• General Dermatology
  • Eczema
  • Alopecia
  • Aesthetics
  • Vitiligo
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  • Actinic Keratosis
  • Precision Medicine and Biologics
  • Rare Disease
  • Wound Care
  • Rosacea
  • Psoriasis
  • Psoriatic Arthritis
  • Atopic Dermatitis
  • Melasma
  • NP and PA
  • Skin Cancer
  • Hidradenitis Suppurativa
  • Drug Watch
  • Pigmentary Disorders
  • Acne
  • Pediatric Dermatology
  • Practice Management

Building a patient education program


Patient education can be a powerful tool that complements your expertise and boosts patient engagement.

The term ‘patient education’ sounds straightforward. You explain to patients the cause of their symptoms and what they need to do. More, though, patient education can be a powerful tool that complements your expertise and boosts patient engagement. Not only can good, clear communication empower patients and improve outcomes, it also leads to the kind of engagement that encourages patients to share more information. This gives dermatologists and their staff previously non-existent opportunities to respond to their patients’ needs, and for aesthetic patients, expand on treatment options. When patient needs are understood, those needs can be met by guiding them to services either within your practice or referring them to outside resources - the first option builds revenue, and both build patient satisfaction and loyalty while strengthening the clinic-patient relationship.

As a dermatologist, you likely consider educating your patients to be a big part of your job. After all, isn’t that what you do all day: communicate to patients about diagnosis, treatment plans and follow-ups? But you might not know what your patients aren’t understanding. What information might your staff not have communicated? What are patients not telling you because they either aren’t sure how, or they had no idea you could help.  A solid patient education program can keep patients, resources and revenue from falling through the cracks - a win-win for your patients and your practice!

A solid patient education program should include: 

  • A process for verifying that your patient understands the diagnosis and treatment plan for each visit.

  • A designated staff member with allocated time to give instructions for home care, meds, etc. Include feedback that the patient is able and willing to comply.

  • Time for healthcare providers to ‘dig deeper’ for more information, possible underlying issues or a better understanding of patients’ expectations, which can often lead to setting up another appointment for:
  • Addressing this newly revealed issue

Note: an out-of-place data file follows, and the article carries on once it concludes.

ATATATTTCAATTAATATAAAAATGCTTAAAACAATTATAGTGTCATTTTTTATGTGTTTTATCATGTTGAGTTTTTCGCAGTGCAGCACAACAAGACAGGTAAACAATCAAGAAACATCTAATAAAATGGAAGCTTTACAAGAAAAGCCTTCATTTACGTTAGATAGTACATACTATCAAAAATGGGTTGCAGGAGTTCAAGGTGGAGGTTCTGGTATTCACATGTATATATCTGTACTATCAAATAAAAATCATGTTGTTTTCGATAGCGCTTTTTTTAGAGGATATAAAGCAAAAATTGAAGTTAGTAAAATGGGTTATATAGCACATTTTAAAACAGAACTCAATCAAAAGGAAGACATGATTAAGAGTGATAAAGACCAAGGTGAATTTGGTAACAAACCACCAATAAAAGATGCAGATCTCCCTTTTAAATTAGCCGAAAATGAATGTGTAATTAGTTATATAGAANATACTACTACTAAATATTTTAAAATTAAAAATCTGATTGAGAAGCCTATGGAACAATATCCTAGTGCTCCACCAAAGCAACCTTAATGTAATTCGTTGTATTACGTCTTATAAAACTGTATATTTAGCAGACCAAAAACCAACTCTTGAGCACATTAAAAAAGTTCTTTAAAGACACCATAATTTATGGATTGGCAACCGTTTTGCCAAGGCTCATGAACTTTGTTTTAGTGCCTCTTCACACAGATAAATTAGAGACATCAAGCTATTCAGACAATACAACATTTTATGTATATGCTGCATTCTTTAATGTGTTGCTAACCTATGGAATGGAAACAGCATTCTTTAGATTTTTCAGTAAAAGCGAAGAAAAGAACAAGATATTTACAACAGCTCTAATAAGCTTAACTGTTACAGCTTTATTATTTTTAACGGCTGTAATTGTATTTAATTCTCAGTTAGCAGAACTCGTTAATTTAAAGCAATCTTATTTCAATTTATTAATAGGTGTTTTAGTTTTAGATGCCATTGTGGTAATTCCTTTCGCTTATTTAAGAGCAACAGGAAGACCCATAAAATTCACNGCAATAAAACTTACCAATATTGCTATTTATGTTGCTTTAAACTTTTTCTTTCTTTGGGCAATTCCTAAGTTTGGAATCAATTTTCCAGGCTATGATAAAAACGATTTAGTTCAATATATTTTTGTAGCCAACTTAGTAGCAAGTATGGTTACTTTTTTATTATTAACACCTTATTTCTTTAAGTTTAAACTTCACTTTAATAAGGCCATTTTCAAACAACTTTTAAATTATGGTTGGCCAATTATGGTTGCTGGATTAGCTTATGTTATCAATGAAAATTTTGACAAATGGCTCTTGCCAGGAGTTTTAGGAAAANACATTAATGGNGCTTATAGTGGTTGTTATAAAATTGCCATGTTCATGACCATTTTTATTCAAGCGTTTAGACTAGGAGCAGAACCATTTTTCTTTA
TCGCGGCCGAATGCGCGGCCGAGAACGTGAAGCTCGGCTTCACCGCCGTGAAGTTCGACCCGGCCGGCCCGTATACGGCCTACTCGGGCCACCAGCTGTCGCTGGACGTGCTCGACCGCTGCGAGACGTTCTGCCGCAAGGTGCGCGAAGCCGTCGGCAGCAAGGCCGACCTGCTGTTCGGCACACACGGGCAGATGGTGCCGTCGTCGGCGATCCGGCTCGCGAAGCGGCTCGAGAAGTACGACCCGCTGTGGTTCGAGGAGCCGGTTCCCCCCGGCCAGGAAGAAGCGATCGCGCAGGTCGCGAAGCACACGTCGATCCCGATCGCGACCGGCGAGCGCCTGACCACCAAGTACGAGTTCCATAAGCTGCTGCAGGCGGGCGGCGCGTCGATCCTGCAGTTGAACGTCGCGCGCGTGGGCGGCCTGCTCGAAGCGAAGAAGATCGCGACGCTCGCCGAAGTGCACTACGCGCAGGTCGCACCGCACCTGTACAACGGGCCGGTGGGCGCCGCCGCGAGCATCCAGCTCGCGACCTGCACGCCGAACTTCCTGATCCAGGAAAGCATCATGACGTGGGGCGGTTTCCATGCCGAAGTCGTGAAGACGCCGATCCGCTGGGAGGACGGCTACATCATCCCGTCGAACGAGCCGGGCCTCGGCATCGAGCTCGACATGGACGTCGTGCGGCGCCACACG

• Screenings or tests to help reach new diagnosis

  • A more extensive exam to go over multiple conditions and develop a comprehensive care plan

  • Reviewing the existing care plan, which may lead to a referral for other services, treatment programs or advocacy groups.

  • Easy-to-access educational options that fit different learning styles. This will engage patients with specific information about their diagnosis, procedures or preventative care that has been recommended. Visually aesthetic and easy-to-read pamphlets that patients take home are still helpful, and patients are further empowered when equipped with online resources that allow them to go deeper. Taking a moment to show patients how to access more information on the Internet via your portal, website or other educational sites can improve patient engagement and practice efficiency in the long run. New apps like Skin Advocate (Society of Investigative Dermatology) and Dermatology A-Z (AAD) equip patients with information and help providers streamline referrals to patient advocacy groups.  Give patients easy-to-access options that fit their learning style for more engaged, better-educated patients.

  • Good tracking of data and communication about the patient’s visit. For instance, building detailed documentation into practice operations allows staff to follow up at the next visit to find out how the treatment plan has been integrated into the patient’s ADL (activities of daily living).

You’ll need to educate your staff on the importance and objectives of excellent patient education. Ensuring these objectives are met will require specific tasks to be assigned to staff that fully grasp the importance of the program.  Building in staff accountability measures is also crucial to success. Consider building custom fields into your EHR and a clear plan on how you will track success, how you will be alerted when improvement is needed and what measures will be taken to boost or reward success.

Effective implementation of a patient education program will increase engagement, communication, compliance, utilization of services and boost outcomes. Your unique specialty provides opportunities to look within your dermatological patient population for ways to expand patient education in a meaningful way that will be appreciated by your patients while building a stronger practice and increasing revenue streams.

Look for our next article  “Six Components of Rock-Solid Patient Education”

Resources for offering online resources to patients: https://www.aad.org/members/patient-education

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